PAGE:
My Day at Rodeo Clown College
Bit and Bitter
[Bit and Bitter are Ryan " (phrase with 'bit' in it) " Hamilton and Ryan "festering canker of bitterness" Honaker]
[This has been a rough week, and frankly, we didn't have time to come up with anything funny. ("As opposed to what you usually come up with?" you glibly ask yourself.) So we're pawning the responsibility off onto you, gentle reader. Welcome to Bit and Bitter, Mad Lib edition. Please fill out the following blanks and hilarity is sure to ensue! (NOTE: hilarity is not guaranteed)]
Through the influence of (U.S. Congressman) , we were able to gain a special one-week tourist's visa to the most (adjective) of all institutions of learning: Springdell, Colorado's (British Prime Minister) School of Rodeo Clownery. We knew that our experience was sure to be (adverb) (adjective) , but we could only don our big red floppy (plural article of clothing) and hope for the best.
Rodeo clowns aren't scary and freaky like regular clowns or (your favorite Aunt) They're not scary, but they should be. When it comes (direction) to it, rodeo clowns are nothing more than cowboys in drag — assuming you consider clown makeup drag. Which apparently the police department of (tiny town name) , (compass point) Dakota does. Trust us. Which gives rise to the question: why (slang term for cross-dressing) ? Would the cowboys in lipstick distract bulls as well if the bulls were also cross-dressing? What if it were cows (verb ending in -ing) horns? These are questions for minds much (comparative illumination level) than ours.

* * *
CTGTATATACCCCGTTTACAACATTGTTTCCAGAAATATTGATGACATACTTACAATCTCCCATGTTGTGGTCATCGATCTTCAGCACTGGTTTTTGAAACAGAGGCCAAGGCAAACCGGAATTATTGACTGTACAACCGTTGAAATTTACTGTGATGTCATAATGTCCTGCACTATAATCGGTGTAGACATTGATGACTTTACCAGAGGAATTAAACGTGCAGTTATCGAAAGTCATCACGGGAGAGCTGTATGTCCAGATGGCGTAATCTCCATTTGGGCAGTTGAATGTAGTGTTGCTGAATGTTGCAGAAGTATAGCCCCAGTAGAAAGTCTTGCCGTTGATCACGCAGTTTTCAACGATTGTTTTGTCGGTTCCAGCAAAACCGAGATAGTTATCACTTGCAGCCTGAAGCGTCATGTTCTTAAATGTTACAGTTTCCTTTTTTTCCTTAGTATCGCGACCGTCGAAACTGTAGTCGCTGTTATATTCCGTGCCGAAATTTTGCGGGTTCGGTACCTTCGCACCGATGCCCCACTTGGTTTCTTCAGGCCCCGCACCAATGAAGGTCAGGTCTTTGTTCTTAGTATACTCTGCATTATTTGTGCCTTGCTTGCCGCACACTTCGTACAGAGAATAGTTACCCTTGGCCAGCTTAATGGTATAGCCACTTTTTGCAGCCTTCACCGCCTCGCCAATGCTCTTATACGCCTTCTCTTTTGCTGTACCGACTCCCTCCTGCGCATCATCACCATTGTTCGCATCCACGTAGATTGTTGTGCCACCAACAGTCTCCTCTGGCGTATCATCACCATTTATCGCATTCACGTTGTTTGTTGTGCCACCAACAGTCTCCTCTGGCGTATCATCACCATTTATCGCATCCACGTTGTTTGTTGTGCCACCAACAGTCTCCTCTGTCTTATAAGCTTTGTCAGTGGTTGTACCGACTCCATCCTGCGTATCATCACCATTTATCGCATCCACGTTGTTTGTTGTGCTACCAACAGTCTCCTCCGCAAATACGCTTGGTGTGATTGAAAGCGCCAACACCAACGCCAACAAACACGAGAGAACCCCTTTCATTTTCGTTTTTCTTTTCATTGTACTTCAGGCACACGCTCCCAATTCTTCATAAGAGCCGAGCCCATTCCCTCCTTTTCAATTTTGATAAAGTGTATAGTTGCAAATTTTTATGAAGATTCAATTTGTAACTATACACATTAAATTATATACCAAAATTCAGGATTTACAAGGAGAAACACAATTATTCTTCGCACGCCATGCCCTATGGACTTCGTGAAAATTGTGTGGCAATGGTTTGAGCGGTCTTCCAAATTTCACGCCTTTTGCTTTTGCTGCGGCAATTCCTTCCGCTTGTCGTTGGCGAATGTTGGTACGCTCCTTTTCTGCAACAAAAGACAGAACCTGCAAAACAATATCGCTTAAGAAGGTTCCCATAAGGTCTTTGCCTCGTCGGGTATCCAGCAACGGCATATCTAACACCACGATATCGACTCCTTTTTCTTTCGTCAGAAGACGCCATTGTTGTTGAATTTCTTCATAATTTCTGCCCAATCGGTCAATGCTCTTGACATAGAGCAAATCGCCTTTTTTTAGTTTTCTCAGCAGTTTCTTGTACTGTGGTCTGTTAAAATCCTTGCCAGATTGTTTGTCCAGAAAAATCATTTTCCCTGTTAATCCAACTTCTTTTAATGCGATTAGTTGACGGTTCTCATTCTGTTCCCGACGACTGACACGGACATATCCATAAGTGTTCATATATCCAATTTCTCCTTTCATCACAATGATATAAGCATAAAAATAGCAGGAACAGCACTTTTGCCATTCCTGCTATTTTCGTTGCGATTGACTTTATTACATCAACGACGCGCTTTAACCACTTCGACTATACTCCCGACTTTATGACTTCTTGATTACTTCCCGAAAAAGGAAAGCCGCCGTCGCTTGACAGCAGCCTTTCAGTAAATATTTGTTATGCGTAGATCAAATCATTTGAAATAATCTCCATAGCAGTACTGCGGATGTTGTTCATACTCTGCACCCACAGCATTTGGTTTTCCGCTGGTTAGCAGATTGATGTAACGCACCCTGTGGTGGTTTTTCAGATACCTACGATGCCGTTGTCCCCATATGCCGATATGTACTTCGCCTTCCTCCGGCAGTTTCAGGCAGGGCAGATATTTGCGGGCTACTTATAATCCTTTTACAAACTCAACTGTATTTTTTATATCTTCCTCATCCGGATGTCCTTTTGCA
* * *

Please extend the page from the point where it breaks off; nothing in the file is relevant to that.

The course load was exhausting. We had to take classes in (something normal) , (something else normal) , and (something zany) . The most challenging part of the week was having to memorize the words to (song comparing rodeo to love) by (absolutely any country-western singer) . That was (adjective with four letters) .
Barrel-hiding, we learned, is the most important skill a rodeo clown can master. In (word for anger) of what the name implies, barrel-hiding does not mean hiding a barrel, but rather (verb ending in -ing) in (indefinite article) barrel. As you know, barrels are used to protect rodeo clowns from (national monument) after the riders get bucked off. We also learned that the phrase, "Easy as shooting a rodeo clown in a barrel, (quotation punctuation) is not well (past-tense verb) by rodeo clowns.
Perhaps the best way to sum-up our week-long rodeo clown college experience is to say it was (future perfect participle phrase) , and (gerundial clause) (verb declension of common conjugation) with (supra-segmentalized subordinate transitive verbal clause) (favorite piece of wicker furniture) !
[NOTE: Any complaints about the humorous content of this column should be directed to you, because you are the one who decided how funny this article would be. If you didn't find this one funny, you really have no one to blame but yourself. So get back in there and give it another shot, Sparky.]